Film Courage: How good of an artist do you have to be to work for Disney and how did you get that good?
Frank Dietz, Artist/Screenwriter: Okay, so you have to be a very, very good artist to work for Disney. And that means again that you need to have done your homework. You need to have taken classes. What they want to see from you is that you can draw. Not just draw cartoons, anybody can do that right? That you can draw the human figure correctly. That you can push that figure…like plus it. So if somebody is leaning over you can enhance it so they are learning over because that is part of what animation is all about.
When I was there even though we already had the job and everything is going great, everyday at lunch time, maybe it wasn’t everyday, but at least a few times a week at lunch time they had a drawing lab downstairs. And at lunchtime instead of going to the cafeteria and eating your lunch or eating your lunch in your cubicle you could go down to the drawing lab, take your lunch if you want and they would have a model there. Sometimes a nude model, sometimes a model in an elaborate costume and they had an instructor there who was one of the original story guys who worked on movies like PETER PAN and DUMBO who would walk around and see what you’re doing.
Walt Stanchfield was the instructor who was there when I was there. He has passed on now but he terrified us because he would walk around behind us. We’d have a model and we were working and you’d have a time limit. They might do Okay, these are 10-second sketches. Go! 30 second sketches, one-minute sketches and sometimes it would be 20-minutes. But you’re working with a charcoal pencil that you’re working very quickly and lightly and so forth. Gesture drawings…(Watch the video interview on Youtube here).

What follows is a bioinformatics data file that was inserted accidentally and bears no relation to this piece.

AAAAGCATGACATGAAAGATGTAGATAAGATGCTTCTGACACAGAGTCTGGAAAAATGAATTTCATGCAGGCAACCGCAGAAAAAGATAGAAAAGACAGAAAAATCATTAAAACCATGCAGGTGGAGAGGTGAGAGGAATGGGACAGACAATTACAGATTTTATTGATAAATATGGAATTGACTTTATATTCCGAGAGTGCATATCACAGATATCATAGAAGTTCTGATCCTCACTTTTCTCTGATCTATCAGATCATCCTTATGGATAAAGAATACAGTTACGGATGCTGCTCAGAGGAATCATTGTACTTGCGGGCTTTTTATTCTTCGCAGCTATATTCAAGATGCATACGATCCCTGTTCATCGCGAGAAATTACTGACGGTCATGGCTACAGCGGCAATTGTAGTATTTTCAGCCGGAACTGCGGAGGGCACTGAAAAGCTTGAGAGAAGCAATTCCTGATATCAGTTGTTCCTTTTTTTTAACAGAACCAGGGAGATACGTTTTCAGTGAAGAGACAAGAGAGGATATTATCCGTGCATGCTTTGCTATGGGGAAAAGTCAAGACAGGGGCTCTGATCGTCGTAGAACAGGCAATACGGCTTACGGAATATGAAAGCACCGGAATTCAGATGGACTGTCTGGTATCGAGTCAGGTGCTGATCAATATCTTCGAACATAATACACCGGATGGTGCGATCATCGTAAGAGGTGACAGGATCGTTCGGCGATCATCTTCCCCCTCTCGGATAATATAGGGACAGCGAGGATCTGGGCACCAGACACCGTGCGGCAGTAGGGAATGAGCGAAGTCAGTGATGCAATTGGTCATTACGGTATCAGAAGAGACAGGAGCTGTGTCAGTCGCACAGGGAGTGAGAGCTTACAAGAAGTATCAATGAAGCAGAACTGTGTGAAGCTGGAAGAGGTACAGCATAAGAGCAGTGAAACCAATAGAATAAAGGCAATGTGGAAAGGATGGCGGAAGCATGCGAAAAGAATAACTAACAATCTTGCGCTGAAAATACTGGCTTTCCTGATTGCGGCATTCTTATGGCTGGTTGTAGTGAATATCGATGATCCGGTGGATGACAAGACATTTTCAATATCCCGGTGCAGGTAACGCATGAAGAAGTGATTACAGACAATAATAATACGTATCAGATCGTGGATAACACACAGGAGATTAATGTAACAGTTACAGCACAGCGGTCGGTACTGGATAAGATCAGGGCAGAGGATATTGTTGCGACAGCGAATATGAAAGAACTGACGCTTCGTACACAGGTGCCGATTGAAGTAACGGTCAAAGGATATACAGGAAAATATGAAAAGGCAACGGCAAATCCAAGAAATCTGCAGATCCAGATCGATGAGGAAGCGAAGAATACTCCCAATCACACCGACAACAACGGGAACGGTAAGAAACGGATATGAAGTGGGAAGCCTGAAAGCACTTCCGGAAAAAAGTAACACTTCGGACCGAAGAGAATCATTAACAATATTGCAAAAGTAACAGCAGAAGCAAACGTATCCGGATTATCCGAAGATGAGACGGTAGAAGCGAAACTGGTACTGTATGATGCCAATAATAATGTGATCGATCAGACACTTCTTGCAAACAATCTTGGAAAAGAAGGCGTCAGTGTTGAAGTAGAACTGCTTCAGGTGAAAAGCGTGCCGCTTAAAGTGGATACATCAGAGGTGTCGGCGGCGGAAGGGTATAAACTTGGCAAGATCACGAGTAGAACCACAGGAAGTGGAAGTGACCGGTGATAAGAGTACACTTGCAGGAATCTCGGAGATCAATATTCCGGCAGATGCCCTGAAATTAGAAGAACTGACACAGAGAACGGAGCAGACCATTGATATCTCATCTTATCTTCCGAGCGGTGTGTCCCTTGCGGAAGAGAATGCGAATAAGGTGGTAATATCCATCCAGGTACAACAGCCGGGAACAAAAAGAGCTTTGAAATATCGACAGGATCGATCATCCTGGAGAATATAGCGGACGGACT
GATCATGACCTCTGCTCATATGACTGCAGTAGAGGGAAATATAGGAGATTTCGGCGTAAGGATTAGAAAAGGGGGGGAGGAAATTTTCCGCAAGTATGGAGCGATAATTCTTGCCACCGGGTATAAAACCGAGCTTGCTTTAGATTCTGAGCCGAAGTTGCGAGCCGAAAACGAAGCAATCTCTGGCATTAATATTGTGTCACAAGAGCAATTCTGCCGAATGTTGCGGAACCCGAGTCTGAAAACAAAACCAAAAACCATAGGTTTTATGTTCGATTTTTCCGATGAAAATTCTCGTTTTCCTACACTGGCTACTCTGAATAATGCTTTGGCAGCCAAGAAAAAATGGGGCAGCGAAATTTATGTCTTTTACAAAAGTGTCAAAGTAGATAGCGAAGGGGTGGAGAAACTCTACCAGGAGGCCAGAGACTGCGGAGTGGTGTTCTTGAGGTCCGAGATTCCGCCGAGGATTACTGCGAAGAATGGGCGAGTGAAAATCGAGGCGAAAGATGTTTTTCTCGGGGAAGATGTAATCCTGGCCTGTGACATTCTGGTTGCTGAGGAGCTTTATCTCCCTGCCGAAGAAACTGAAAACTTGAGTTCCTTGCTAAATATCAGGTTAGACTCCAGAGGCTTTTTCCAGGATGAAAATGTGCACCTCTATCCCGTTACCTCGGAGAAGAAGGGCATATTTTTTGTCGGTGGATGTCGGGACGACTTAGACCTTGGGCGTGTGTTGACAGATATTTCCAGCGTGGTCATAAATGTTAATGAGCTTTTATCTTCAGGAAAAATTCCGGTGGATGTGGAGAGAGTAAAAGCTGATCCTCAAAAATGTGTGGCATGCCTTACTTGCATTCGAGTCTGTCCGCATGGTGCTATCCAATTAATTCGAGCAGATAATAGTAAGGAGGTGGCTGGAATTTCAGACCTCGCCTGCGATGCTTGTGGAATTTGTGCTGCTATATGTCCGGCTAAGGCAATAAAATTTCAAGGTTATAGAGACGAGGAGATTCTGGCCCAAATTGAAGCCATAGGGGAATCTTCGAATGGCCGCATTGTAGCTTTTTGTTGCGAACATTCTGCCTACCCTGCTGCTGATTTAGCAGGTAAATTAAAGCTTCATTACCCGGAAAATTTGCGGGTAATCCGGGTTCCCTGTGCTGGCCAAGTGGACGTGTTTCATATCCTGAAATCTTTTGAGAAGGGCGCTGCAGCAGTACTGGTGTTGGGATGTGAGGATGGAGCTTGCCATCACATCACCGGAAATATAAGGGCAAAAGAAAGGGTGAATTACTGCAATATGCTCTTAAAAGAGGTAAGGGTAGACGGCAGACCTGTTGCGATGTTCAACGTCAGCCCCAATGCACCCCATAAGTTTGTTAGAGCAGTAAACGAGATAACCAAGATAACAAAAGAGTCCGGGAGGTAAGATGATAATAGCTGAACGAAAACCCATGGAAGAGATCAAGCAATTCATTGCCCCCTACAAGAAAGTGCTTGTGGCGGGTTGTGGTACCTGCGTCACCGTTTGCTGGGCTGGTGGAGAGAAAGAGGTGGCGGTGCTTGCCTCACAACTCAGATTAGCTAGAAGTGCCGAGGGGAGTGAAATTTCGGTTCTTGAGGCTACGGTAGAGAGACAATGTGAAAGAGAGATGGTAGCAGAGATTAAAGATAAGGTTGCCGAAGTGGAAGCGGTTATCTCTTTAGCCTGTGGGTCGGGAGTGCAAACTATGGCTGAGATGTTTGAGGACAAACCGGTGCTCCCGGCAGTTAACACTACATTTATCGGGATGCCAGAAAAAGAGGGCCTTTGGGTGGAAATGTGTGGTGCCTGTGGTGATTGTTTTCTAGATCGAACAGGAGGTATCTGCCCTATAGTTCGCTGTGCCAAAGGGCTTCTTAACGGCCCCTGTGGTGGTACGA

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BIO: Inspired at age 6 by a viewing of ABBOTT & COSTELLO MEET FRANKENSTEIN, Frank Dietz has found success in the film industry as a writer, producer, director, actor and animator. Frank grew up on Long Island, N.Y, and then attended the State University at Oswego, where he majored in theatre and art. He starred in a series of now-cult low-budget horror films like ZOMBIE NIGHTMARE, ROCK N’ ROLL NIGHTMARE, BLACK ROSES and THE JITTERS. Bitten by the film bug, Frank then moved to Los Angeles, where his screenwriting career began. He wrote the scripts for many independent features, including NAKED SOULS, COLD HARVEST and the MAGIC IN THE MIRROR series. In 1996, Frank returned to his artistic roots and joined Walt Disney Studios as an animation artist. His work can be seen in such films as HERCULES, MULAN, TARZAN, FANTASIA 2000, ATLANTIS – THE LOST EMPIRE, TREASURE PLANET and HOME ON THE RANGE. During this period Frank created the Sketchy Things series of classic monster sketchbooks, which became extremely popular with genre fans. In 2007 and 2008, Frank was awarded the very first Rondo Hatton Classic Horror Awards for “Artist Of The Year.” In 2009 he joined Larry Blamire’s Bantam Street troupe, and appeared in THE LOST SKELETON RETURNS AGAIN and DARK AND STORMY NIGHT, which was produced by Trish Geiger. In 2011…(Read more here).
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